The participants consisted of 108 undergraduate students in basic communication and psychology courses, at a medium sized state college in northwestern Missouri. Volunteers were not be paid for participating, though some did receive extra credit, depending on the class professor. All subjects were be treated in accordance with the "Ethical Principles of Psychologist and Code of Conduct."
The first instrument used was the 10 item Revised Nonverbal Immediacy Measure (McCroskey, Sallinen, Fayer, & Richmond, et-al, 1996). This measurement has been shown to have a good validity coefficient and has been widely used in recent years (McCroskey, Sallinen, Fayer, & Richmond, et-al, 1996). I also included a scale of my own called the Albers Scale of Extracurricular Communication (Appendix A).
The research was conducted by first obtaining a videotape of an individuals giving a three to four minute speech on success after college, using very few of the nonverbal behaviors that have been considered to be immediate (i.e. eye contact, voice fluctuations, movement around the room, smile, and gestures). Then the person was taped again using the same speech, but with full use of these nonverbally immediate gestures. One condition was then shown to the participants in a class and they were asked to rate the individual`s performance. This proceeded with each condition being show to at least three classes.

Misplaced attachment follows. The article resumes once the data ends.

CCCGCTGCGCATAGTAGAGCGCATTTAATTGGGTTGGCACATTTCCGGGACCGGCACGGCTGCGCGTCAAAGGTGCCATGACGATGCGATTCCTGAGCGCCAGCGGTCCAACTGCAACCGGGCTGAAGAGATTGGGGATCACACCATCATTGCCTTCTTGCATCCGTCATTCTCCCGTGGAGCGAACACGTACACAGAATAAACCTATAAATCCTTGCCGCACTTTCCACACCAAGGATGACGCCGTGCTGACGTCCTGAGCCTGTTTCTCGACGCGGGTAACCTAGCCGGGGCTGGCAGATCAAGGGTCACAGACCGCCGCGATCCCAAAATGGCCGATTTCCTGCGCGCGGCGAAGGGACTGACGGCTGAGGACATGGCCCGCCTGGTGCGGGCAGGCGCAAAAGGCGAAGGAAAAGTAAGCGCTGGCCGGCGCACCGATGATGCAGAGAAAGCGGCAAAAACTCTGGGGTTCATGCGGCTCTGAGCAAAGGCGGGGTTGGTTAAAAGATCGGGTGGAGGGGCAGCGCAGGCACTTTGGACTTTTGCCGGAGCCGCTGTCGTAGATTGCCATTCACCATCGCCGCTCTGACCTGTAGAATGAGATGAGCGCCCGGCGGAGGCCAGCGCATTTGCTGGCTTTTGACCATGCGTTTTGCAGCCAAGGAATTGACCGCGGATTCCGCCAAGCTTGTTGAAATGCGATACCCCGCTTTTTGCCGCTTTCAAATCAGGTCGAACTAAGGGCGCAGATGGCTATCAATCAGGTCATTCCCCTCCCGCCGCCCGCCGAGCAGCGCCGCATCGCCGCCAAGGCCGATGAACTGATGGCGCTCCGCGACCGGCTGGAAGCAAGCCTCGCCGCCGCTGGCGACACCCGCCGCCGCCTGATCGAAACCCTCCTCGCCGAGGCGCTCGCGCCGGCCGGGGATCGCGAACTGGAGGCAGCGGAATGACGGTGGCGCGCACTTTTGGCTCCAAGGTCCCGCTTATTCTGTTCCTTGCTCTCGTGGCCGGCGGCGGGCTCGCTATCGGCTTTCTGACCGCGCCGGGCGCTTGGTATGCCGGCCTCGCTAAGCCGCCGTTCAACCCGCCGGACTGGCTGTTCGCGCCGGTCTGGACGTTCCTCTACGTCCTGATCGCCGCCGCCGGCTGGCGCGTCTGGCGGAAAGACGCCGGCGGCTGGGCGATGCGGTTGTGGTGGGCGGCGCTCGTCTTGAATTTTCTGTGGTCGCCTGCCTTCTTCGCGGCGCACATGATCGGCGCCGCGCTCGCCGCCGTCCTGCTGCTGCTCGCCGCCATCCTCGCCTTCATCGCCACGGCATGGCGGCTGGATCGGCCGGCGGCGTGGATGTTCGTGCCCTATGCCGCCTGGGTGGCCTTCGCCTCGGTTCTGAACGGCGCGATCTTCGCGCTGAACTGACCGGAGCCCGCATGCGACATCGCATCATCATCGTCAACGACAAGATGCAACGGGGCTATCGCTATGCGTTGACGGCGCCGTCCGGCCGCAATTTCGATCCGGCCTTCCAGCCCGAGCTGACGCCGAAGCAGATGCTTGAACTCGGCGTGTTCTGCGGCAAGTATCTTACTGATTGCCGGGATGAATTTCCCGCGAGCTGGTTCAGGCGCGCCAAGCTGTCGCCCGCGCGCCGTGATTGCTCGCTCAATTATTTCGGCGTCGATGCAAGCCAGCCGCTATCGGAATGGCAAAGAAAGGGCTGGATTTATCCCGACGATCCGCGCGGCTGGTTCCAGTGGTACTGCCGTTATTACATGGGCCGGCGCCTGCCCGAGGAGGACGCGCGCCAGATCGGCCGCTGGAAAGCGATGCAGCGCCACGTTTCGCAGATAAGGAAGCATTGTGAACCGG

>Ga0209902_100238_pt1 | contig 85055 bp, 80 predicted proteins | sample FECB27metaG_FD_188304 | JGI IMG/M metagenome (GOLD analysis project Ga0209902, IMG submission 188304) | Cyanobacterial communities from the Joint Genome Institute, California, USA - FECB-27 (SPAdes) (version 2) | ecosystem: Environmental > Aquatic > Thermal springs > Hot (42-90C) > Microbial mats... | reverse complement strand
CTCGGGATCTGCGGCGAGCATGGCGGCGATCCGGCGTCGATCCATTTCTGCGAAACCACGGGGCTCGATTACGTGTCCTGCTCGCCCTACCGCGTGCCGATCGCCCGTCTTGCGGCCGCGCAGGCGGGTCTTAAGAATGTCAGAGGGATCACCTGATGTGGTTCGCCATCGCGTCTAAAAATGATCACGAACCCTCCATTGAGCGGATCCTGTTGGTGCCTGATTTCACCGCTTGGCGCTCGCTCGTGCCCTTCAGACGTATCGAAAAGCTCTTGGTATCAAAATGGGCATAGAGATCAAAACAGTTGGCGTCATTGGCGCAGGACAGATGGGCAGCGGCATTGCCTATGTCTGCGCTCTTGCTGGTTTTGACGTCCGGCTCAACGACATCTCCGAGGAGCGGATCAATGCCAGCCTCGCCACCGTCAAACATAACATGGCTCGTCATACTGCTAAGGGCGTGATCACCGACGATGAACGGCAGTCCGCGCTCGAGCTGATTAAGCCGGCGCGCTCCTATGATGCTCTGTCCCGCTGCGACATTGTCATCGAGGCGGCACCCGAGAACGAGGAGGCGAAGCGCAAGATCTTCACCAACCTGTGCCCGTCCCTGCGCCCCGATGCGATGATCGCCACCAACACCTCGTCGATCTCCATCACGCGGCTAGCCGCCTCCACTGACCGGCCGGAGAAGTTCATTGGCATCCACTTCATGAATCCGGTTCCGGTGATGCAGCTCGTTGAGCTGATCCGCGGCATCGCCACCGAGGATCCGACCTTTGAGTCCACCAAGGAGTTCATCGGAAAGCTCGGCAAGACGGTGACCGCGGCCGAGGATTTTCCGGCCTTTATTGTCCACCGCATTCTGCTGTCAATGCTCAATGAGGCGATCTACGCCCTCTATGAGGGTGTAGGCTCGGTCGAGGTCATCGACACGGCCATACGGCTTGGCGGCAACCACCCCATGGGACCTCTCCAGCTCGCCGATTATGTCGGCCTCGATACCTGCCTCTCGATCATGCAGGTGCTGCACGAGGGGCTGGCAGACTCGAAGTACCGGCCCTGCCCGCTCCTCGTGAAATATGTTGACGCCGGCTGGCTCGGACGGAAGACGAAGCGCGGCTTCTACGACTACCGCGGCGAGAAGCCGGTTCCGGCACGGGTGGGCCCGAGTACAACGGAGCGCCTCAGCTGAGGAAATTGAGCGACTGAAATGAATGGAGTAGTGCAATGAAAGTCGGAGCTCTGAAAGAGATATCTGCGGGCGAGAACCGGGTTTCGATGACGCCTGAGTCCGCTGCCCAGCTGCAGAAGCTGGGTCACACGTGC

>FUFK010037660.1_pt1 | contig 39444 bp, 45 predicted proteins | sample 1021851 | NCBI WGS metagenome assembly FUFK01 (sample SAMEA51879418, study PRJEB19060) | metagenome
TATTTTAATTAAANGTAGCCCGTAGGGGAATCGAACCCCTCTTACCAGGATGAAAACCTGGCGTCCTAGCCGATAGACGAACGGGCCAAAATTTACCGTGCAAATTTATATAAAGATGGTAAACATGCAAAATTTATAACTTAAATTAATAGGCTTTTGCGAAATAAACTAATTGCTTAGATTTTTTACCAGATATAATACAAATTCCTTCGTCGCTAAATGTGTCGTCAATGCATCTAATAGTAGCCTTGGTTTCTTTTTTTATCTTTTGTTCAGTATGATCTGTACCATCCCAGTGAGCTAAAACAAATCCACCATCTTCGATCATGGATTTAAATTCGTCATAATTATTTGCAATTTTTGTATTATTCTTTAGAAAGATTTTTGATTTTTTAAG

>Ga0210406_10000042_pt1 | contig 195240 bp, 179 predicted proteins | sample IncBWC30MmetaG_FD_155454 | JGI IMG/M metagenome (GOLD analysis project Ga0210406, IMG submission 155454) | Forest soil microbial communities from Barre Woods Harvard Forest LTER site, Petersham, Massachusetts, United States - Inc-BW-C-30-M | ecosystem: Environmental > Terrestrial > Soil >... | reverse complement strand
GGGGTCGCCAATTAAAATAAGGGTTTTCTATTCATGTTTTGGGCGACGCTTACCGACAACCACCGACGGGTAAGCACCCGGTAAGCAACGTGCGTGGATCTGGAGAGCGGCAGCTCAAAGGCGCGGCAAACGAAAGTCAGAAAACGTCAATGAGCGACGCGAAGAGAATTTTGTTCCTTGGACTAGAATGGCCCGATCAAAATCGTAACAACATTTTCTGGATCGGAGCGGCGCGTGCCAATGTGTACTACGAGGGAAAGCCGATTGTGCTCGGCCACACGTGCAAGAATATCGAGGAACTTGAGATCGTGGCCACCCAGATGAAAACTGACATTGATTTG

RESULTS For the statistical analysis, a 2(Nonverbal immediacy) x 2(gender of subject) between subjects factorial ANOVA was calculated comparing total scores on the Albers Scale of Extracurricular Communication with the use of nonverbally immediate behaviors in the speech, and the gender of the subject. A significant main effect was found for the use of nonverbal communication (F(1,103)= 56.970), p<.05). The extracurricular communication score for individuals viewing video one (m= 11.661, sd=.414). For individuals viewing video two (m= 16.761, sd=.534). The main effect for the gender of the person viewing the video was not significant (F(1,103)= .044, p>.05). For the males who viewed the videos (m=14.282, sd=.414). For the females who viewed the video (m= 14.140, sd=.371). The interaction was not significant (F(1,103)= 1.921, p>.05). See figure number one. Furthermore, we conducted analysis of whether the videos actually did isolate the nonverbal communication and create a difference in perception of the communication act. We found a significant main effect of the video on the Revised Nonverbal Immediacy Score(RNIM) (F(1,100)= 358.431, p<.05). The students who viewed video 1 (m= 18.893, sd=.540). The students who viewed video two (m= 36.044, .728). We found no significant main effect for the gender on RNIM (F(1,100)= .000, p>.05). The males who viewed the videos (m=27.470, sd=.762). The females who viewed the video (m= 27.467, sd= .491). There was a significant interaction between the perception of nonverbal and gender of the participant (F(1,100)= 8.828, p<.05). See figure number two.